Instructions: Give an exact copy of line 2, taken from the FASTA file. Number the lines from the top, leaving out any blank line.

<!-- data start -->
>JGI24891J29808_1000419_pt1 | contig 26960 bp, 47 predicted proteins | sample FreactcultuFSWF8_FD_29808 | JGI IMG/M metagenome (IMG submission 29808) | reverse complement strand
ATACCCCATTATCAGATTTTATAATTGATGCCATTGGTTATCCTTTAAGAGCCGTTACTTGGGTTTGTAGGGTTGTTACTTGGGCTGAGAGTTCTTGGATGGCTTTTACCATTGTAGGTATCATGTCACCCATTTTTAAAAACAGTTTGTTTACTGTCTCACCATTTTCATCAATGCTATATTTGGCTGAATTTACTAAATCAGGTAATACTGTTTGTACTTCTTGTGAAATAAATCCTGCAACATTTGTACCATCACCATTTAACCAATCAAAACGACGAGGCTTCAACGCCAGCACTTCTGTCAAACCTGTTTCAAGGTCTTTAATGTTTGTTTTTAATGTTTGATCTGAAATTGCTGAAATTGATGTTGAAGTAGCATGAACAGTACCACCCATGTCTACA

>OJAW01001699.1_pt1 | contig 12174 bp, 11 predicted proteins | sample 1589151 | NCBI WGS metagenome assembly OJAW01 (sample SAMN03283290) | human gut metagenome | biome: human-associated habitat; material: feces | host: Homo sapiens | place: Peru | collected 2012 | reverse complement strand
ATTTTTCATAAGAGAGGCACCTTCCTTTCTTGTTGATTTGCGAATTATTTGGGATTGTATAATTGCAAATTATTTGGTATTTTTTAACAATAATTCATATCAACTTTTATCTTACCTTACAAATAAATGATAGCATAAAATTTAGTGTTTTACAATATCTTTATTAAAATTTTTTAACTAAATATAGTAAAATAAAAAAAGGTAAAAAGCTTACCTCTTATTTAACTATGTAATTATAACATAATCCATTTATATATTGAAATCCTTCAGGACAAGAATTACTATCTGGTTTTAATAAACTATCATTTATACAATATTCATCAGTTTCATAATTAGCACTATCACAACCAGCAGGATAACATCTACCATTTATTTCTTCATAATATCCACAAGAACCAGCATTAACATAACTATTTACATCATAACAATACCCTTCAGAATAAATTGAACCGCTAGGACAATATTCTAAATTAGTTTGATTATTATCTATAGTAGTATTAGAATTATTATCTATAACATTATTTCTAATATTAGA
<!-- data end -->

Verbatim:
ATACCCCATTATCAGATTTTATAATTGATGCCATTGGTTATCCTTTAAGAGCCGTTACTTGGGTTTGTAGGGTTGTTACTTGGGCTGAGAGTTCTTGGATGGCTTTTACCATTGTAGGTATCATGTCACCCATTTTTAAAAACAGTTTGTTTACTGTCTCACCATTTTCATCAATGCTATATTTGGCTGAATTTACTAAATCAGGTAATACTGTTTGTACTTCTTGTGAAATAAATCCTGCAACATTTGTACCATCACCATTTAACCAATCAAAACGACGAGGCTTCAACGCCAGCACTTCTGTCAAACCTGTTTCAAGGTCTTTAATGTTTGTTTTTAATGTTTGATCTGAAATTGCTGAAATTGATGTTGAAGTAGCATGAACAGTACCACCCATGTCTACA